It's no accident ID theft has become the crime-du-jour with the
    centralization of databases. It's too much power, and too much
    temptation.

    I love computers, but sometimes I think we're eff'ed because of
    them.
    “Everybody is ignorant, only on different subjects.” — Will Rogers

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    Senior Member nihil's Avatar
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    Why are we still seeing this stuff? What does it take to get people -- both corporations and individuals -- to protect themselves more?
    In these cases because it is being conducted by organised, professional, criminals against disorganised, unprofessional, IT operations. No customer intervention required.

    If you want to stop it, just criminalise the negligence and make the CEO/CFO/CIO responsible.

  5. #5
    Quote Originally Posted by nihil
    If you want to stop it, just criminalise the negligence and make the CEO/CFO/CIO responsible.
    It may improve things, but there is a caveat: In the particular case of Citibank - if you've read the article in Wired, Citibank DENIES that actual PIN theft happened from their systems. According to Wired, there is a new possible suspect whose systems may have been compromised and passwords were stolen from there.

    In that scenario, the CEO/CFO/CTO won't be held responsible.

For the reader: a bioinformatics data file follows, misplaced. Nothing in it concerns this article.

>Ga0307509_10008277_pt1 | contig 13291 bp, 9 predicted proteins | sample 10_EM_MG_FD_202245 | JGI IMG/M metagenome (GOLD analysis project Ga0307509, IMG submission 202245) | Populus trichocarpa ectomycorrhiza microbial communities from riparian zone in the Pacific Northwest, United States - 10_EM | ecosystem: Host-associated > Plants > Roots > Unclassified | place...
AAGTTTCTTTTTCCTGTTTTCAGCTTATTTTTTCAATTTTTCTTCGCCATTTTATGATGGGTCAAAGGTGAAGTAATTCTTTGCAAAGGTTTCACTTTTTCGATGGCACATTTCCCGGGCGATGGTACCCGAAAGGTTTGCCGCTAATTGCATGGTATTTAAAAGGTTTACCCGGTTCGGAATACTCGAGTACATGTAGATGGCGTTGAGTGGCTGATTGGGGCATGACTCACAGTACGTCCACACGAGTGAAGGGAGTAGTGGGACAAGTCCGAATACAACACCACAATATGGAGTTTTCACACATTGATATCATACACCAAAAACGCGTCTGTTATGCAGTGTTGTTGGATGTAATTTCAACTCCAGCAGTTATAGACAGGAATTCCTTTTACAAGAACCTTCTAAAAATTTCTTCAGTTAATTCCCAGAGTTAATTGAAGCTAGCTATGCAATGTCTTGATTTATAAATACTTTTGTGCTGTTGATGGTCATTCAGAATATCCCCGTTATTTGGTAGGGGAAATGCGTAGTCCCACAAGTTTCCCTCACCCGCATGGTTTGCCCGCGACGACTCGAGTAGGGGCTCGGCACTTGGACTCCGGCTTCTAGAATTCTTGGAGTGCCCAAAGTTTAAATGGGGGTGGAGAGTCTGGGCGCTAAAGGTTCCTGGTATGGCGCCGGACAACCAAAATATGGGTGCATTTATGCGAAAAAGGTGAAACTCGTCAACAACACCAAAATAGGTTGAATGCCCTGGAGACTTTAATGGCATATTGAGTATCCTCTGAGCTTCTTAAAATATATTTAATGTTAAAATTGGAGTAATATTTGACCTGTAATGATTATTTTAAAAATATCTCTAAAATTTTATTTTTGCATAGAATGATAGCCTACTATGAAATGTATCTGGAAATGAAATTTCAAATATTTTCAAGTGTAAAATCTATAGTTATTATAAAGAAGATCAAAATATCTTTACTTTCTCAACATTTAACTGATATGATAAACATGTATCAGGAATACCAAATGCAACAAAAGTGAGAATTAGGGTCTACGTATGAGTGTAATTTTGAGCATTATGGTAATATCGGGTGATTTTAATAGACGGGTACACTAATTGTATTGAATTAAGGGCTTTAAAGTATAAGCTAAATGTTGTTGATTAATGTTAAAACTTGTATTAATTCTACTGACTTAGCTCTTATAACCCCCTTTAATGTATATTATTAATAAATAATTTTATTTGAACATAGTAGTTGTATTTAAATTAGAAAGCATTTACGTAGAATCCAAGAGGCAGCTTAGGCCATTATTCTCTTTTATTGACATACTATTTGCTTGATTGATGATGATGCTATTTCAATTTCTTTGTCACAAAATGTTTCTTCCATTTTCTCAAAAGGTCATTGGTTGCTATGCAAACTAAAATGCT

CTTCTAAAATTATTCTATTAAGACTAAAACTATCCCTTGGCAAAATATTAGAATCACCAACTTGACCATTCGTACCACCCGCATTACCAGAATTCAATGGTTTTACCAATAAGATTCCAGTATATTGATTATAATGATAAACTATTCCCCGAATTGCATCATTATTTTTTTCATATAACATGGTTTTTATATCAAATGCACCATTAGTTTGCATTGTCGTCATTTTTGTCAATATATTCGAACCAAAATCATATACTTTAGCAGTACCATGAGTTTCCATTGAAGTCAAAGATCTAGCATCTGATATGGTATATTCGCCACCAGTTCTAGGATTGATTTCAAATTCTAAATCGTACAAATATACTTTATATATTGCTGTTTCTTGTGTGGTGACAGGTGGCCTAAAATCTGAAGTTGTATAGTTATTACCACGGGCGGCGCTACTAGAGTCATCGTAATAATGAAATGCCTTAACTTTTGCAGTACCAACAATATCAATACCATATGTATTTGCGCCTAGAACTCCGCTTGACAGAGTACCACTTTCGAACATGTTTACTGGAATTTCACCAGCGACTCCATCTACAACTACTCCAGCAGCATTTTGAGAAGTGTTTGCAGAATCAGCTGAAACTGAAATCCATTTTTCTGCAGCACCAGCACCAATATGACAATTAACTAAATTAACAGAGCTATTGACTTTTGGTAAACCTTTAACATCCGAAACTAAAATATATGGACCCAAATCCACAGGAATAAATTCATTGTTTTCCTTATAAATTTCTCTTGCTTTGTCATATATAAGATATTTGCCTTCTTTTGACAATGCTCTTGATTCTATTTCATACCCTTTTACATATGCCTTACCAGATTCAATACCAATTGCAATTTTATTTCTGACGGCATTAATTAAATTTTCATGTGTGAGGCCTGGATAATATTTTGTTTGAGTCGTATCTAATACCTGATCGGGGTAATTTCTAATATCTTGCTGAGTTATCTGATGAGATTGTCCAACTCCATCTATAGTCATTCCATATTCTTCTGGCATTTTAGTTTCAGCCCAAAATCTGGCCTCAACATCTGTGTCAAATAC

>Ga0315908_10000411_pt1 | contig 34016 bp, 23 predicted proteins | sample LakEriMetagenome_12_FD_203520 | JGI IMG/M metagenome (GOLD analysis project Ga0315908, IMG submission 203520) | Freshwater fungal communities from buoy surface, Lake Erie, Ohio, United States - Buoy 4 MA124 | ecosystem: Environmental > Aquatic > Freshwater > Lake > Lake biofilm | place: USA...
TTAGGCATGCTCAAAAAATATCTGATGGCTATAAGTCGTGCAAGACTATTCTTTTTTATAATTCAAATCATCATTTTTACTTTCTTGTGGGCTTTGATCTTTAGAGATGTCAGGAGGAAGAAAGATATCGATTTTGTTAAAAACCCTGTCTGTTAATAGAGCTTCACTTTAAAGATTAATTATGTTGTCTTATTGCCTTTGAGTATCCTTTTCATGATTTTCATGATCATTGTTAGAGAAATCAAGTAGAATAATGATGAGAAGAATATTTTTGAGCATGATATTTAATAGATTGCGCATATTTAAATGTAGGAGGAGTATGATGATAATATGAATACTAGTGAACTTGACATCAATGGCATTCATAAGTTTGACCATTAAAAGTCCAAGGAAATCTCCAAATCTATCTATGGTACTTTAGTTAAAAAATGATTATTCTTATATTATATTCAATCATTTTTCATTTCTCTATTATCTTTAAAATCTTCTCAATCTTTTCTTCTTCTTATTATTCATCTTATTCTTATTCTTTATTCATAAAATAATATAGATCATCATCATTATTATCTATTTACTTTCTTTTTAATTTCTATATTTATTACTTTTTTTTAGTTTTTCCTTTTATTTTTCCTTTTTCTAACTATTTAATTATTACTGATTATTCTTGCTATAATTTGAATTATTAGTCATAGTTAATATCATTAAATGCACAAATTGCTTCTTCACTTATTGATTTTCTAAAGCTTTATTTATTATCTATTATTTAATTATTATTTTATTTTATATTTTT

What bugs me much more is that actual PINs are stored anywhere instead of offsets or hashes

  6. #6
    Senior Member nihil's Avatar
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    In that scenario, the CEO/CFO/CTO won't be held responsible.
    Yes they would, the question would be whose? In this current age of specialisation, sub-contracting, and outsourcing, it is quite reasonable to expect that there will be some sort of "audit trail" search to find where the breach occurred.


  7. #7
    Dissident 4dm1n brokencrow's Avatar
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    Lot of these are inside jobs. Happens more than you think. Much
    harder to guard against that.

    Too much power, too much temptation. Sometimes I think we need
    a new model decentralizing data.
    “Everybody is ignorant, only on different subjects.” — Will Rogers

  8. #8
    Senior Member nihil's Avatar
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    1. Too much power, 2. too much temptation. 3. Sometimes I think we need a new model decentralizing data.
    1. No, it is actually "too much empowerment" resulting from weak security models, that in turn have been spawned by corporate and executive greed.